Effective Leadership

Tuesday, August 25, 2015

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When it comes down to it, no one likes a micromanager. Yet, it is a complaint that employees virtually everywhere still make. When you consider how the soul of any brand comes from the inside, the importance of a positive company culture, free from complaints of poor managerial style, becomes astonishingly clear.

Countless people have been quoted as summarizing this argument quite well: Steve Jobs, Reed Hastings, and even Tina Fey, all agree that the best managers are the ones that expect great things from their employees and give them exceptional latitude to do so.

Nearly seven out of ten managers find themselves in leadership roles because they're good at their job, not necessarily because they have demonstrated exceptional people management skills. Leadership, then, is something you have to learn along the way.

Having been a newly-minted leader myself, here are a few tips I've discovered on how to be a leader that avoids micromanagement.

Be a security blanket

The foil to a micromanager is the manager who is rarely around and frequently unresponsive. The best managers exist somewhere between the two extremes. Think of the management role like a security blanket. When your team needs you, let them come to you and make sure you're there for them. However, when they've got the confidence to act alone, be okay with taking the back seat.

This approach allows your teams to leverage your experience and skills when they need them most, while creating an environment where they have the support to grow on their own.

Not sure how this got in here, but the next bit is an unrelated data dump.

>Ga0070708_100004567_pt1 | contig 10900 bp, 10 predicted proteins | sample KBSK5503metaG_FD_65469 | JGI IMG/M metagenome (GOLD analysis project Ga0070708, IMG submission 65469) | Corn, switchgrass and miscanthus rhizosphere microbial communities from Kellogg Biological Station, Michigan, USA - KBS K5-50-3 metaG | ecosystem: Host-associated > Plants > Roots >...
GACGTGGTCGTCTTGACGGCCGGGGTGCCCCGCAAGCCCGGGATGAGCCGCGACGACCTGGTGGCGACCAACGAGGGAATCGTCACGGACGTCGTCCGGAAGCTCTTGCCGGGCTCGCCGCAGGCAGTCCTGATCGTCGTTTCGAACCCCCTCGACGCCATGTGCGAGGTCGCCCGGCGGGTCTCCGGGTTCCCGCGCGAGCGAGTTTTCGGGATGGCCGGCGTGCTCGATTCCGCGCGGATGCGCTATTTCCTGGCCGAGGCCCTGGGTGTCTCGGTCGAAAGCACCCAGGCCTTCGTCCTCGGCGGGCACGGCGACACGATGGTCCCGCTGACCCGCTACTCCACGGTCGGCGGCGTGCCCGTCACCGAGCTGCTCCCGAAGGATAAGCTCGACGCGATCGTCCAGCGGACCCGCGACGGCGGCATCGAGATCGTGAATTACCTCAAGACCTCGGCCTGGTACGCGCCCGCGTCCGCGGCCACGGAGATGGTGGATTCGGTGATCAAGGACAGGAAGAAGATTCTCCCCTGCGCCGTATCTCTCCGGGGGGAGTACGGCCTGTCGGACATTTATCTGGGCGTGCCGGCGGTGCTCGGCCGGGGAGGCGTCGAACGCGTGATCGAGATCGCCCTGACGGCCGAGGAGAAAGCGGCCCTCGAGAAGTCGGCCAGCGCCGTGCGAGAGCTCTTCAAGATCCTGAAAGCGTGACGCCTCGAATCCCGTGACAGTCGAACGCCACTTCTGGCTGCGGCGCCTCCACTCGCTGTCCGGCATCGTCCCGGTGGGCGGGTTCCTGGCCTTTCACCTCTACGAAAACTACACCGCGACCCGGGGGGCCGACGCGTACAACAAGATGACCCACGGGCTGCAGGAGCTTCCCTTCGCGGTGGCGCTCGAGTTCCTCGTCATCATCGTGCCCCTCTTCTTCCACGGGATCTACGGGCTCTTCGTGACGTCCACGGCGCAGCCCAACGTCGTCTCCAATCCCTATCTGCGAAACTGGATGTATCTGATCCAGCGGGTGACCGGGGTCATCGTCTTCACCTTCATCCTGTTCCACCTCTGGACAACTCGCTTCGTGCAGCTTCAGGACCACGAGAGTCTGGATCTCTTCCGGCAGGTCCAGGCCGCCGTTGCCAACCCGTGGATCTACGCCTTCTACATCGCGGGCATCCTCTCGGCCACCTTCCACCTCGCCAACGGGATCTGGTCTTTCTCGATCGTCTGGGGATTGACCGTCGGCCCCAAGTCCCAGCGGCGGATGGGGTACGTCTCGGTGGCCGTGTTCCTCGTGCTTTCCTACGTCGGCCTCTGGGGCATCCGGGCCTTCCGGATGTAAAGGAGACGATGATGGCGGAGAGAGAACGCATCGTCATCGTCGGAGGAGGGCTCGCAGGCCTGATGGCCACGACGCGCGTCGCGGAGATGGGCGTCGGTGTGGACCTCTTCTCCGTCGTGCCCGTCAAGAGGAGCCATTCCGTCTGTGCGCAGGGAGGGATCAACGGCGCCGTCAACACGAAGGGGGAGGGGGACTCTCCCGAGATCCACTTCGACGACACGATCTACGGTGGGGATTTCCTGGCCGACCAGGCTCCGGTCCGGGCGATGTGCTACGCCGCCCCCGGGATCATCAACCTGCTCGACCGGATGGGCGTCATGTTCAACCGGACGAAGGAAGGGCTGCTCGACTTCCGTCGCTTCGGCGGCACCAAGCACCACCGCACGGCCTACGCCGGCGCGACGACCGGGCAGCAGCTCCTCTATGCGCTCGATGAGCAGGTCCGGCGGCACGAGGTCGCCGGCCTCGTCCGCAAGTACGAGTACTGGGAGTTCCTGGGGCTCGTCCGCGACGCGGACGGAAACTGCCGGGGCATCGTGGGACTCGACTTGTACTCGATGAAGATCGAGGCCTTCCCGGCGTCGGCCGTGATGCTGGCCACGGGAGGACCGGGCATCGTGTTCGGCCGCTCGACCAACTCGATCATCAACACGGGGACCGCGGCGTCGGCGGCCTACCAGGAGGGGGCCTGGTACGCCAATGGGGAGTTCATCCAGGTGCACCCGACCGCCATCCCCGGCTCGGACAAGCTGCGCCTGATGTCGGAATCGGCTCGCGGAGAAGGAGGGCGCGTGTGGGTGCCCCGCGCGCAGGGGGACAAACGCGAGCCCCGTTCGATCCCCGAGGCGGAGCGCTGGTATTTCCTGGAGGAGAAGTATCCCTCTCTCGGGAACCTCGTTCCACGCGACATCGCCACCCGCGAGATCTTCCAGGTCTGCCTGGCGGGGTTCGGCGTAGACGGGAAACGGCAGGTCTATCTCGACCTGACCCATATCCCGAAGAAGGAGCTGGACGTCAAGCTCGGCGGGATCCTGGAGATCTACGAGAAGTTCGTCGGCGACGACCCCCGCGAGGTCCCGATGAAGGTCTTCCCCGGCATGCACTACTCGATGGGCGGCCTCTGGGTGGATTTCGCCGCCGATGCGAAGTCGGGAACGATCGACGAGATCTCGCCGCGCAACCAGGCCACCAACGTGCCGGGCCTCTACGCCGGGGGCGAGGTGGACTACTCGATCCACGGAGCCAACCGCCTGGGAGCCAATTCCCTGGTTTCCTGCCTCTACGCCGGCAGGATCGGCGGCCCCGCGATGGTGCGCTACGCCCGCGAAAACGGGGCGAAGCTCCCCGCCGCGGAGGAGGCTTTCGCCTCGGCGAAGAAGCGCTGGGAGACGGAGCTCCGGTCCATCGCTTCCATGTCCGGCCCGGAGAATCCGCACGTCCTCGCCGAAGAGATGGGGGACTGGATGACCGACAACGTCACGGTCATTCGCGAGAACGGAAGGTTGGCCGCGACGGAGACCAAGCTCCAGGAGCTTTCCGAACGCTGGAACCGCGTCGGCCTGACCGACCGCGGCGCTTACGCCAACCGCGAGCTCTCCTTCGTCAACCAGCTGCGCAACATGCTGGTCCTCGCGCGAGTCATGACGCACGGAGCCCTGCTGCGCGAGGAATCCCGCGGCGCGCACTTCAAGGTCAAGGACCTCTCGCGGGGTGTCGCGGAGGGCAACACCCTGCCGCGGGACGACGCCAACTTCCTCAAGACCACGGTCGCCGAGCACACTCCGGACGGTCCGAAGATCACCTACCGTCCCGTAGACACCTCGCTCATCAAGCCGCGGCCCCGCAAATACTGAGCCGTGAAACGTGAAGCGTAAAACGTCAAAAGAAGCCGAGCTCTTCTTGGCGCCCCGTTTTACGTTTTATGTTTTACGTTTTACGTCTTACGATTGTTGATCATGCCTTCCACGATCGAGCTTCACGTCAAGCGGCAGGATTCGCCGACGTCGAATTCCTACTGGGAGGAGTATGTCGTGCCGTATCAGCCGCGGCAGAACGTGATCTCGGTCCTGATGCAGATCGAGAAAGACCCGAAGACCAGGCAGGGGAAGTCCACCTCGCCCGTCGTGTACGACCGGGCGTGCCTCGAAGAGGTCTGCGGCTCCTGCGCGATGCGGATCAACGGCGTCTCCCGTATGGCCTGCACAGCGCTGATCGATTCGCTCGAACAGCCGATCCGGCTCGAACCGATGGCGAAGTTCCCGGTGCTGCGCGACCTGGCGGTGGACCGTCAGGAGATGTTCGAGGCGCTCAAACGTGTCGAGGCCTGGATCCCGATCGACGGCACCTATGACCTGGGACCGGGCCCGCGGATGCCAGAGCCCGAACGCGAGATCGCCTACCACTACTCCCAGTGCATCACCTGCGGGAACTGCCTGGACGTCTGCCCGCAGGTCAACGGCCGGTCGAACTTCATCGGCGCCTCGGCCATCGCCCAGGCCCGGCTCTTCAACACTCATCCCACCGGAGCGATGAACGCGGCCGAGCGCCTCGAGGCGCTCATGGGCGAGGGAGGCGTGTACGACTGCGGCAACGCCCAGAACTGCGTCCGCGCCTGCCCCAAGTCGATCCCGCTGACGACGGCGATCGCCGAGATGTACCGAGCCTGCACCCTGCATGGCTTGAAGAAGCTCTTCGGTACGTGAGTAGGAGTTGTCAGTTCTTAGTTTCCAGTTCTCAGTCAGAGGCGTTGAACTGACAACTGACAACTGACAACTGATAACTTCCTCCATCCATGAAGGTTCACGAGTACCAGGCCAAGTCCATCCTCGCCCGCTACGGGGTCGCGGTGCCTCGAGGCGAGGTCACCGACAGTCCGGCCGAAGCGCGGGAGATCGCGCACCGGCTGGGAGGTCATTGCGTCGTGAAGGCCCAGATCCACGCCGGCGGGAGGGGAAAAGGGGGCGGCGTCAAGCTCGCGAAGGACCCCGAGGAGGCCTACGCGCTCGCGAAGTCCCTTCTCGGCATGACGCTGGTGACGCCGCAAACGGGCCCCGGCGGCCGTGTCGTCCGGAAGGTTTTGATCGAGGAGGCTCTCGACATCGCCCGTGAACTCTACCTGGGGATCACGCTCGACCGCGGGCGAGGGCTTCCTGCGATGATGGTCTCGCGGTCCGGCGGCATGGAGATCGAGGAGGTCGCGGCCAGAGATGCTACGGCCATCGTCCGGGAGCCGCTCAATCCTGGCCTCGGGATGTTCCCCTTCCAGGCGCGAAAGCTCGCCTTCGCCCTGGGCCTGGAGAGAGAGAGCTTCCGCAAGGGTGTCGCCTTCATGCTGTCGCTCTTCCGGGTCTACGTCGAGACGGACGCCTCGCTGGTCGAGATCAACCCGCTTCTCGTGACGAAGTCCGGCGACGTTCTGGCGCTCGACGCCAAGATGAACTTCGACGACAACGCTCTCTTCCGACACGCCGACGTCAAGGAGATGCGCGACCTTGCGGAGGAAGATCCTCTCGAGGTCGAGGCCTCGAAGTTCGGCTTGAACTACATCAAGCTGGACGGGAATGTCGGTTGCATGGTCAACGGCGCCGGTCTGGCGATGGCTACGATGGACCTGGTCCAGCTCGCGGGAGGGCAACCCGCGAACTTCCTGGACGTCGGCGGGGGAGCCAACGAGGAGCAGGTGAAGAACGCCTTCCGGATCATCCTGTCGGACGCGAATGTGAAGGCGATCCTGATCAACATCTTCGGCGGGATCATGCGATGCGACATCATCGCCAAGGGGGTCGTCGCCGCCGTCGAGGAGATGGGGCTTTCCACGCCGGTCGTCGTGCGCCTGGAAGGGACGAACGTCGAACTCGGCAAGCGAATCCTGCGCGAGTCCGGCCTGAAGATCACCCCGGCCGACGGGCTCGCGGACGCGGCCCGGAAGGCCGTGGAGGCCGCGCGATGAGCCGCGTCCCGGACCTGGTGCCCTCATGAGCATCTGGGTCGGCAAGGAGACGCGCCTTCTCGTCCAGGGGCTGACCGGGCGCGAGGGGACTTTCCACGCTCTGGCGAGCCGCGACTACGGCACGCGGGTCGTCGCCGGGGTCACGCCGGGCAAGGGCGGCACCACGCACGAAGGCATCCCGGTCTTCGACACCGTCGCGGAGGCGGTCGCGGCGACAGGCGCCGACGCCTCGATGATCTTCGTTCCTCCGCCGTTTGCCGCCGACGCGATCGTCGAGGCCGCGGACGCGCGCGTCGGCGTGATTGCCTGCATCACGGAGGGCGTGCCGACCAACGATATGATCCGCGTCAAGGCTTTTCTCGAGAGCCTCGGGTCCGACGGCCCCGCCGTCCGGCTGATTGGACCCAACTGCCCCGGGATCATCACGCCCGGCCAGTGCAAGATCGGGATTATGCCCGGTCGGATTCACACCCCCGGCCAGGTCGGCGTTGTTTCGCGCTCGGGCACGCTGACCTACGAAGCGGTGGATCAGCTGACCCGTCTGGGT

Take a step back

Leaders are where they are because they're good at their job, and that likely comes from a certain degree of perfectionism. Not being able to control fine details of projects can be extremely uncomfortable for new managers who have always been known for exceptional performance in their own work.

Elevating leadership beyond "tell them what to do" takes skill. The best employees, however, rarely come from an environment where they're told what to do. Successful teams require a leader that holds teams to results, provides the support to get there, but allows individuals to use their own skills and creativity.

Don't force a square peg in a round hole

In America, many of the largest corporations have been built around manufacturing. In this environment, the focus has to be placed on uniform, consistent processes to achieve results. Companies make mistakes, however, when they apply this same process-first mindset to job roles – like marketing – that require a great deal of creativity and innovation.

Trying to force these roles to fit the same management style as others for the sake of consistency extinguishes creative flair. Share best practices, absolutely! Just avoid the stranglehold of a directed roadmap for every step of a creative's job.

I’m still learning, though. Developing as a leader never really ends. If you have any tips or best practices you’ve learned along the way, we’d love to hear them. Share your thoughts with us on Twitter via @IntrinzicSays.